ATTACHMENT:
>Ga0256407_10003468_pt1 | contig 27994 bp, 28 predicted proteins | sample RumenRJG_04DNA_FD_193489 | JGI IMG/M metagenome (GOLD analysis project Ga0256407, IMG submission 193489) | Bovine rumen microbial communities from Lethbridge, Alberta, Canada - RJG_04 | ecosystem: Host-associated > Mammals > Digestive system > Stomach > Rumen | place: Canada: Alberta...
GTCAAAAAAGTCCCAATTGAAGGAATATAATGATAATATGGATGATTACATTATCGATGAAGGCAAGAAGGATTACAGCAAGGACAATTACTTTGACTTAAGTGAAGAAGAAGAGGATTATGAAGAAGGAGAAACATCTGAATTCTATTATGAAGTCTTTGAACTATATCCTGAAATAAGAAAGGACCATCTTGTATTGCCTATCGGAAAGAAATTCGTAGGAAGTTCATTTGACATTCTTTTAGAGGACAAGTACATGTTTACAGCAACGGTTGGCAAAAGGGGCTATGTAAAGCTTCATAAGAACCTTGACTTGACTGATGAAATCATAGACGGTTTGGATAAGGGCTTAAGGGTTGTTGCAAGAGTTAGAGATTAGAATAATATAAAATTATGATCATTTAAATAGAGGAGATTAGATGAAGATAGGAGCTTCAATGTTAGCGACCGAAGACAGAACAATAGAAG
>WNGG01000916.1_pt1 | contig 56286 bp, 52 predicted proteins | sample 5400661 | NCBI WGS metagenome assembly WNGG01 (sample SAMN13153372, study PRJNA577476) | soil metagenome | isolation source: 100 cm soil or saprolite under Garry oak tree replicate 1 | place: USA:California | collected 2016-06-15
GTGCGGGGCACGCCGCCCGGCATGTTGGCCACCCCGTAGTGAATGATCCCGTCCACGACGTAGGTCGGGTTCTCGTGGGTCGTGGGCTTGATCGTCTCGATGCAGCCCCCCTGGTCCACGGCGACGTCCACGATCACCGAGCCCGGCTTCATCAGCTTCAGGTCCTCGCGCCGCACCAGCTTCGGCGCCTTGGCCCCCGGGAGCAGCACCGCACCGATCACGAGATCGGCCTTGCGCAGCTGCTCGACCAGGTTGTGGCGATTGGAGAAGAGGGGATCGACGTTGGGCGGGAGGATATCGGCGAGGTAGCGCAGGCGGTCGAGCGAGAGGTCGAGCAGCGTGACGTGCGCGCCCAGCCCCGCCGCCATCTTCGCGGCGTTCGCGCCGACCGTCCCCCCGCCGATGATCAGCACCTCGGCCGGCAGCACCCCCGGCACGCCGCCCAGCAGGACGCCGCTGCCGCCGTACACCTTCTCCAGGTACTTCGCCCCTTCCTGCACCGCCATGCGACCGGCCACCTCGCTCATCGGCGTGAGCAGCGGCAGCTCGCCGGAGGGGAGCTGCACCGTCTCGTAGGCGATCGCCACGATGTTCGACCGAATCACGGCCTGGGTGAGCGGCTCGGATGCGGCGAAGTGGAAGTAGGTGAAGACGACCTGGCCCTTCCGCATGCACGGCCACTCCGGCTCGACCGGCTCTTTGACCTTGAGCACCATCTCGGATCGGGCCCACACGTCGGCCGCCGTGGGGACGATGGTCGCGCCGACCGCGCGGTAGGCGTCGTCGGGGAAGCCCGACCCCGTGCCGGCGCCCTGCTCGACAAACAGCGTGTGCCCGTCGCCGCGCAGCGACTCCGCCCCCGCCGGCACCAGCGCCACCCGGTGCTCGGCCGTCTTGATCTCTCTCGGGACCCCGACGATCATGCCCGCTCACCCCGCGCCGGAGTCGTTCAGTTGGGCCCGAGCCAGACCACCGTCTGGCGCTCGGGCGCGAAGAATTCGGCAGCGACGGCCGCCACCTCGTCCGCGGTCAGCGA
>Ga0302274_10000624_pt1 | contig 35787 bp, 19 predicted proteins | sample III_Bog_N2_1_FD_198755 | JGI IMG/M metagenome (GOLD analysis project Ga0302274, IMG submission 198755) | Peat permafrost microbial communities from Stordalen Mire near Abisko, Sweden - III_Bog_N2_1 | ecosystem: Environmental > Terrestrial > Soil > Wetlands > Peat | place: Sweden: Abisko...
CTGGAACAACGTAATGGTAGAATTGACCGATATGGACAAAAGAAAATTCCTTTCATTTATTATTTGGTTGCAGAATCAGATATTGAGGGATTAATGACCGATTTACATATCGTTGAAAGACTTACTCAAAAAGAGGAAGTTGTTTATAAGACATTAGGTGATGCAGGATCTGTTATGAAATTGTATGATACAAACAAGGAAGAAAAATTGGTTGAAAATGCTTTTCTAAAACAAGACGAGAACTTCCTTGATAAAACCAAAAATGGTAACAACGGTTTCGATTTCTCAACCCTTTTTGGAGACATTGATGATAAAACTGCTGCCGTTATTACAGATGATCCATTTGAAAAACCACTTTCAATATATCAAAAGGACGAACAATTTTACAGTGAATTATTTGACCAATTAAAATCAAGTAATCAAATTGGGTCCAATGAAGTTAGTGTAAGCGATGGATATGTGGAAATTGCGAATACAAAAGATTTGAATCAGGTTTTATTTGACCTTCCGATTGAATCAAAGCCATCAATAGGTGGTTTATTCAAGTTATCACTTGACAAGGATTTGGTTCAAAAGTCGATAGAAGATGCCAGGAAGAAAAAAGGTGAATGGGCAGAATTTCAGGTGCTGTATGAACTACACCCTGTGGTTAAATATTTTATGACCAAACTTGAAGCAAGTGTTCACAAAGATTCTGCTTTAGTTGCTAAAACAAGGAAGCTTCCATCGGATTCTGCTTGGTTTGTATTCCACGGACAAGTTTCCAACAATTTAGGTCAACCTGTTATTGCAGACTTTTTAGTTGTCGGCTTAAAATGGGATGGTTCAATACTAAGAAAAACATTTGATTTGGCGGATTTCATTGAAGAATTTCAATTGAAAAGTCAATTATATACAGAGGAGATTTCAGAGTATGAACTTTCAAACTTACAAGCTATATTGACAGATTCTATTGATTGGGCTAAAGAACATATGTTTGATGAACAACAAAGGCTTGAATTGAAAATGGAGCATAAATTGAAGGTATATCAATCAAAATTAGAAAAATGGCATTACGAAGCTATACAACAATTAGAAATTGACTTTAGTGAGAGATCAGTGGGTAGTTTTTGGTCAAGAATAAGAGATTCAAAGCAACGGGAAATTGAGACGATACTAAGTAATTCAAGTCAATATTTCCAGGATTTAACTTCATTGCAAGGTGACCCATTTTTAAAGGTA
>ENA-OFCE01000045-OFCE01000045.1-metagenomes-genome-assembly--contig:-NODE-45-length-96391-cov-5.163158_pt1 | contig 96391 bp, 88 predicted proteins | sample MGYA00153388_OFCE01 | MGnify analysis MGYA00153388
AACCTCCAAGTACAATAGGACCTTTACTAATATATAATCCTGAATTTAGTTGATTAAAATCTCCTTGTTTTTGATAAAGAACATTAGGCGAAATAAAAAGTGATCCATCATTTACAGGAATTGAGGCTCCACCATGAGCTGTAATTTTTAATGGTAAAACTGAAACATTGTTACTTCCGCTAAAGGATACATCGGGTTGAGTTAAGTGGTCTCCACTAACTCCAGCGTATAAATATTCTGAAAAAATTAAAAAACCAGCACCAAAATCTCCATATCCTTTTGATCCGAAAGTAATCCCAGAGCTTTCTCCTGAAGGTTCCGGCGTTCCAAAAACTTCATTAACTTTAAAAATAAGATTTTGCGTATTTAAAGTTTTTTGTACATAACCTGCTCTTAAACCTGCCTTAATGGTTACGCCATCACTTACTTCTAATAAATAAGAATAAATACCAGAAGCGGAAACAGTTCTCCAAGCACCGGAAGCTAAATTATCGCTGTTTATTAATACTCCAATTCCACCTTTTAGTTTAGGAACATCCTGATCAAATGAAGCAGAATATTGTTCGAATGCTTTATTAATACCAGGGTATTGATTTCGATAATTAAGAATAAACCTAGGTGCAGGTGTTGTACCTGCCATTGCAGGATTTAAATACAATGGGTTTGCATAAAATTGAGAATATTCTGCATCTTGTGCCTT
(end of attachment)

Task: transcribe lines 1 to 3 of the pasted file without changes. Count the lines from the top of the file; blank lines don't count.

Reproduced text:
>Ga0256407_10003468_pt1 | contig 27994 bp, 28 predicted proteins | sample RumenRJG_04DNA_FD_193489 | JGI IMG/M metagenome (GOLD analysis project Ga0256407, IMG submission 193489) | Bovine rumen microbial communities from Lethbridge, Alberta, Canada - RJG_04 | ecosystem: Host-associated > Mammals > Digestive system > Stomach > Rumen | place: Canada: Alberta...
GTCAAAAAAGTCCCAATTGAAGGAATATAATGATAATATGGATGATTACATTATCGATGAAGGCAAGAAGGATTACAGCAAGGACAATTACTTTGACTTAAGTGAAGAAGAAGAGGATTATGAAGAAGGAGAAACATCTGAATTCTATTATGAAGTCTTTGAACTATATCCTGAAATAAGAAAGGACCATCTTGTATTGCCTATCGGAAAGAAATTCGTAGGAAGTTCATTTGACATTCTTTTAGAGGACAAGTACATGTTTACAGCAACGGTTGGCAAAAGGGGCTATGTAAAGCTTCATAAGAACCTTGACTTGACTGATGAAATCATAGACGGTTTGGATAAGGGCTTAAGGGTTGTTGCAAGAGTTAGAGATTAGAATAATATAAAATTATGATCATTTAAATAGAGGAGATTAGATGAAGATAGGAGCTTCAATGTTAGCGACCGAAGACAGAACAATAGAAG
>WNGG01000916.1_pt1 | contig 56286 bp, 52 predicted proteins | sample 5400661 | NCBI WGS metagenome assembly WNGG01 (sample SAMN13153372, study PRJNA577476) | soil metagenome | isolation source: 100 cm soil or saprolite under Garry oak tree replicate 1 | place: USA:California | collected 2016-06-15